An abandoned orphanage.
A strange collection of very curious photographs.
It all waits to be discovered in Miss Peregrine’s Home for Peculiar Children, an unforgettable novel that mixes fiction and photography in a thrilling reading experience. As our story opens, a horrific family tragedy sets sixteen-year-old Jacob journeying to a remote island off the coast of Wales, where he discovers the crumbling ruins of Miss Peregrine’s Home for Peculiar Children. As Jacob explores its abandoned bedrooms and hallways, it becomes clear that the children were more than just peculiar. They may have been dangerous. They may have been quarantined on a deserted island for good reason. And somehow—impossible though it seems—they may still be alive.
A spine-tingling fantasy illustrated with haunting vintage photography, Miss Peregrine’s Home for Peculiar Children will delight adults, teens, and anyone who relishes an adventure in the shadows.
Jacob’s life as always been extremely ordinary. He has a family, a crazy grandpa, and he works as a salesman at the family business. He pretty much knew how his future was going to turn out. He was going to grow up, go to college, and then come back home to help run the family business. As I said, his life was pretty ordinary.
All throughout Jacob’s life, his grandfather told crazy stories about his childhood. From day one, he showed Jacob bizarre pictures of children with unnatural and peculiar talents. Obviously, Jacob came to the conclusion that his grandfather was delusional, and he never once stopped to believe the things his grandfather told him were true. Then, on one horrible evening, Jacob found his grandfather murdered behind his house. Not only that, but he witnessed a creature with tentacles coming out of his mouth. Traumatized by the experience, Jacob was forced to see a therapist for many months, who decided that it may just be good for Jacob to visit the island that his grandfather grew up on.
Once on the island, Jacob slowly began to learn that maybe not everything his grandfather told him was a lie. Join Jacob on his adventures to find out the truth behind his grandfather’s past. Witness his personality and beliefs grow, and figure out for himself that his nothing but ordinary. In fact, he is rather extraordinary.
At first this book was really slow going. Half of the book was just Jacob talking about his problems and how he did not believe in what his grandfather told him throughout his childhood. Barely any new characters were introduced for about half of the book. While some people may enjoy watching Jacob slowly recover from hist trauma, I often found myself becoming bored, and it was not unusual for me to set it down for another book.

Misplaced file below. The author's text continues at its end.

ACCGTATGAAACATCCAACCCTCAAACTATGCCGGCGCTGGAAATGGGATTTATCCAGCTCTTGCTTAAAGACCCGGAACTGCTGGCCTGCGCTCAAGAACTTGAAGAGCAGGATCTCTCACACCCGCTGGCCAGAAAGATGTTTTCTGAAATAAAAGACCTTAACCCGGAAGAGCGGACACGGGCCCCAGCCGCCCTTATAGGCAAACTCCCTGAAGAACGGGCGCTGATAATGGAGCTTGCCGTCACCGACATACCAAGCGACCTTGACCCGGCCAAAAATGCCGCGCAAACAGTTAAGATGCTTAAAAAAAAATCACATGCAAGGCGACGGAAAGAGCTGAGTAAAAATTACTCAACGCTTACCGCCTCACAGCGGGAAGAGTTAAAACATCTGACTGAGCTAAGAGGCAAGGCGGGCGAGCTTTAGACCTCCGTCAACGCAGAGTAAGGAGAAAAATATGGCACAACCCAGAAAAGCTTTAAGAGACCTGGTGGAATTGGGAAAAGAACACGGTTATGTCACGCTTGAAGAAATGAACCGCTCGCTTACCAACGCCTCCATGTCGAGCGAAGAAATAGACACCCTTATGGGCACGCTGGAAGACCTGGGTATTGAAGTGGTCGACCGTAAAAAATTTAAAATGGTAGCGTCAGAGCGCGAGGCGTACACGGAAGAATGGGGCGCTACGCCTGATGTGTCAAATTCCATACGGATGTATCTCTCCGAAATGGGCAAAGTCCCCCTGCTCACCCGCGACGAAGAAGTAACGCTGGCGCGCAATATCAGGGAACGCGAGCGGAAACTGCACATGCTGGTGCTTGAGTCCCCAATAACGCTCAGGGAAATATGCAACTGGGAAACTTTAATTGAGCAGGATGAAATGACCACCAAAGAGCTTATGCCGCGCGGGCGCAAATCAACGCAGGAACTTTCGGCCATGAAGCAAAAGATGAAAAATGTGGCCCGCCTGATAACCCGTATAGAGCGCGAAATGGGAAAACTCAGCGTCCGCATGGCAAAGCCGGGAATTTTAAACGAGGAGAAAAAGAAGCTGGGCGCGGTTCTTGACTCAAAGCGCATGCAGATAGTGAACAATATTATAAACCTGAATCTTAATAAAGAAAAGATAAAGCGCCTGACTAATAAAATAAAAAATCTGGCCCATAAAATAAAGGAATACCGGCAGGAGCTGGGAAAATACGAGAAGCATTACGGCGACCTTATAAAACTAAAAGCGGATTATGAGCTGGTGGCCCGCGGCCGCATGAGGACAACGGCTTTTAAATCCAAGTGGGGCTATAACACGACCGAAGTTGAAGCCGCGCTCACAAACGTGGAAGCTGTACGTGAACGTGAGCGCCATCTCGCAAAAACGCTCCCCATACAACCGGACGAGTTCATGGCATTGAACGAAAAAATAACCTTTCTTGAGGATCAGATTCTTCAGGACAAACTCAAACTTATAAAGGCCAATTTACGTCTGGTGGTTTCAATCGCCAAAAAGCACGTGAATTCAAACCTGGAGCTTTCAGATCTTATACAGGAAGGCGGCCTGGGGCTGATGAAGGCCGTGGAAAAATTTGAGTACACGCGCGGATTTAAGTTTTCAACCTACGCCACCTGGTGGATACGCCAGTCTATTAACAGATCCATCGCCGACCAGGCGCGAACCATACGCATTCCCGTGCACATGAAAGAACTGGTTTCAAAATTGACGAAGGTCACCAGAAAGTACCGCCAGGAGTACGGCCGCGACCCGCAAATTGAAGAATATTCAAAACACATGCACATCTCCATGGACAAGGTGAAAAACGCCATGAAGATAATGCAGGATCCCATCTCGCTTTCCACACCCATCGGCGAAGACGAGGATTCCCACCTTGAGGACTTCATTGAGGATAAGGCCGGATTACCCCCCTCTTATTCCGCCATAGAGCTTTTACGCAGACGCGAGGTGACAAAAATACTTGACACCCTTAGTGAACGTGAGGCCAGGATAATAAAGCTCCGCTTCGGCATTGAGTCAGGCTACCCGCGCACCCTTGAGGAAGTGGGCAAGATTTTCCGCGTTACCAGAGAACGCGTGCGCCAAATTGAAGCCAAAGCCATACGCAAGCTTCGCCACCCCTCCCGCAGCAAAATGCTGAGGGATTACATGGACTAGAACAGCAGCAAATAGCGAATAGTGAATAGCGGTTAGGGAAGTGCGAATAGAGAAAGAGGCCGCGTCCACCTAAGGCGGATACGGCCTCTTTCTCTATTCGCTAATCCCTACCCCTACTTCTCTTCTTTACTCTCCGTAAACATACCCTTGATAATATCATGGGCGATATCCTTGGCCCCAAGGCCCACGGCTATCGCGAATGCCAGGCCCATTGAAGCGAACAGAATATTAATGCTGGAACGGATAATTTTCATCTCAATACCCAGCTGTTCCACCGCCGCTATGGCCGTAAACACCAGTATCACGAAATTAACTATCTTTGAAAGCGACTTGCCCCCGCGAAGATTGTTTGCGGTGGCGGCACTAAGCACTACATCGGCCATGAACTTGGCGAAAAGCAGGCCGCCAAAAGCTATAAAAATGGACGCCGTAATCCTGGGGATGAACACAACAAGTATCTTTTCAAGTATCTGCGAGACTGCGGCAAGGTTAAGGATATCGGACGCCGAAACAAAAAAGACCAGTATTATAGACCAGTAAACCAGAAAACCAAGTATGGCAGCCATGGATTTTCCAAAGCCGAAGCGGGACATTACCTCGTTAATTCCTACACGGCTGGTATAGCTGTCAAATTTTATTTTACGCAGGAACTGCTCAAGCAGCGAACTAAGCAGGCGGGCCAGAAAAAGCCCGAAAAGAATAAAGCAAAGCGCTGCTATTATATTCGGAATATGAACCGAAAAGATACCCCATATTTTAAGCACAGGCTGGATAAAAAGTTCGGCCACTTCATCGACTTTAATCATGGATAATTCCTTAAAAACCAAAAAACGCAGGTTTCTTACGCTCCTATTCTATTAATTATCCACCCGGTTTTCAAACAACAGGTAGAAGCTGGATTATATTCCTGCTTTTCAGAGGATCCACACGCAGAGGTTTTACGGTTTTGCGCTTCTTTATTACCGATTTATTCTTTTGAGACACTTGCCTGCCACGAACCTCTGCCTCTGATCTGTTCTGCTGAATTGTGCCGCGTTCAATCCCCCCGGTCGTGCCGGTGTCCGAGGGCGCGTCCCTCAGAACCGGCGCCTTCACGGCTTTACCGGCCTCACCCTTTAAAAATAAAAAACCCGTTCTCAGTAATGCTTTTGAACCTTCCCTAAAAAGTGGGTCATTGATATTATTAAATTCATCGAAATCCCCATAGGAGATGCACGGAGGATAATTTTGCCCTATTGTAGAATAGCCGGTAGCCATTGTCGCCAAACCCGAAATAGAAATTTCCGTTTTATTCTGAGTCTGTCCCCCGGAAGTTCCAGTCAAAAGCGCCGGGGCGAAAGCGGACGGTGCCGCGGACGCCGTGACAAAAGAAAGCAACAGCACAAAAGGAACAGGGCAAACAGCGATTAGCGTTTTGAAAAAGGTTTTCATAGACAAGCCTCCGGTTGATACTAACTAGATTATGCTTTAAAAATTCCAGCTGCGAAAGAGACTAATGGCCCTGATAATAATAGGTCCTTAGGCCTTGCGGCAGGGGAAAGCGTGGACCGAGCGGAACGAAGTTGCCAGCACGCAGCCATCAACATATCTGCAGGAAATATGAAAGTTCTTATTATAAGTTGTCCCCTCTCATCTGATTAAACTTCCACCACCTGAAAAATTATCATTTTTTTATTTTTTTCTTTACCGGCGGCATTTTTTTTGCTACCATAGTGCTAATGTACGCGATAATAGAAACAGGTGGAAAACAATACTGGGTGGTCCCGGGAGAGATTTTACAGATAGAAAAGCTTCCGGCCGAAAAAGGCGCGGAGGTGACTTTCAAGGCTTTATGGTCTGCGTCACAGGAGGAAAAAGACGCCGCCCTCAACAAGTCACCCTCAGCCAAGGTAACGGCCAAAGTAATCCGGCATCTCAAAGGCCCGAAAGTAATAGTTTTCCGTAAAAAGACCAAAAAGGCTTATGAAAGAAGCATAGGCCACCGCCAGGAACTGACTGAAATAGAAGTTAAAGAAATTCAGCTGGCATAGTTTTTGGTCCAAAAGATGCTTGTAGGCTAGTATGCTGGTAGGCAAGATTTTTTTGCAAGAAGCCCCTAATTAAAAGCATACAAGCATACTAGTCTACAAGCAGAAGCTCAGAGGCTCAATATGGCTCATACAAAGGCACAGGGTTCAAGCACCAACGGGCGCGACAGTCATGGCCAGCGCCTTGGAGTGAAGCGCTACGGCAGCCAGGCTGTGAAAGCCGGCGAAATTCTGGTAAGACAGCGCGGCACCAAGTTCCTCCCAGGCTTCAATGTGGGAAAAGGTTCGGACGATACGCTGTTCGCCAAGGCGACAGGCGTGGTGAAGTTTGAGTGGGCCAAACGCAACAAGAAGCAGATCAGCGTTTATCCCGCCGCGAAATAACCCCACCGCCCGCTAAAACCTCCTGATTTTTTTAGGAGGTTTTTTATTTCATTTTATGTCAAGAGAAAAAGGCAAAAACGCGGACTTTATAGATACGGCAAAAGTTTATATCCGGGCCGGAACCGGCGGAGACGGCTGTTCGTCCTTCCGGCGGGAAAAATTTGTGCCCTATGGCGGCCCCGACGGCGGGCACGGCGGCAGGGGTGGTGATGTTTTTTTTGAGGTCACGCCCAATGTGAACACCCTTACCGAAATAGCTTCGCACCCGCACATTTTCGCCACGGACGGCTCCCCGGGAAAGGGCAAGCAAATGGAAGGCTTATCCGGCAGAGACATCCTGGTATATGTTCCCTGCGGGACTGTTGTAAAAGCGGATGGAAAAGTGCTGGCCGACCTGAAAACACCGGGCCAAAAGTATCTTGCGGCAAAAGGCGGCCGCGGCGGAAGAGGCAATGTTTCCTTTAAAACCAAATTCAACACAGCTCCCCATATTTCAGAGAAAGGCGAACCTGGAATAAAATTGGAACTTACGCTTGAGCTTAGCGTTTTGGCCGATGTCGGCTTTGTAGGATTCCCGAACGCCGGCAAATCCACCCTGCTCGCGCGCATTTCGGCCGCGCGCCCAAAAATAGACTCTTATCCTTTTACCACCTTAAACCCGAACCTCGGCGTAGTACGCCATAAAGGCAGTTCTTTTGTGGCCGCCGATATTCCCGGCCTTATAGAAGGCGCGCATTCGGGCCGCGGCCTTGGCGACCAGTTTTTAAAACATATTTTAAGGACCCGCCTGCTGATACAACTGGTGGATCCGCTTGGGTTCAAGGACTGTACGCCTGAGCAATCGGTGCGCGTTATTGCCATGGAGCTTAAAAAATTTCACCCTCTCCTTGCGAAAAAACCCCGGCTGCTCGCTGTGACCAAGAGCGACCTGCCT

As the story progressed, the book got better. Once Jacob finally reached the island, then things started picking up a bit. I really liked the mysterious quality that Ransom Riggs introduced in this novel. I had no idea what was going to happen, or what secrets the island really held, and that in itself was very intriguing to me.
One thing that I absolutely loved about this novel was the pictures. I seriously could have just went through a book of the pictures without any text. They were that good. The pictures really related to what was going on in the book, and I really felt that I was getting a look at what the characters looked like and the scenery that surrounded them.
I absolutely hated the parents in this book. I’m sorry, but if your child finds their grandpa murdered in his back yard, you don’t get upset with them for not getting over it. Jacob was obviously really traumatized from the experience, and I often felt that the parents just couldn’t except or deal with it. They threw him at a shrink and decided that that would be good enough. When it wasn’t, they seemed to verbally attack Jacob. The father appeared more in the novel, so I found way more opportunities to dislike him. When the mother was around, though, I found her horrific. I have a really hard time reading about parents in novels in general, and it was escalated in this novel.
As many of you may know, this book is going to be turned into a movie. Well, Tim Burton is one of the contenders to direct it. After learning this, the book became even better to me because I could picture everything that Burton would and could do to it. Instead of just a book, it slowly started to become a movie inside my head.
Overall, this was a decent book. It was really slow going, and I have to stress that to the viewers. This is a book to read along with another book. I often would read a book that I was more interested in during the day, and when night came, I would read a couple chapters before bed. However, once things started to pick up, I finished like 200 pages in one sitting. I would recommend this novel to people of all ages, as it had a mysterious quality about it that I really enjoyed.
Publication Date: June 7, 2011
Publisher: Quirk Books
Rating: [rating: 2.5]
Teaser Quote:“Emma held out a hand and flicker her wrist, but rather than producing a ball of fire, her hand glowed a scintillating blue. The green stars coalesced around it, flashing and whirling, echoing her movements like a school of fish, which, I realized, is just what they were.”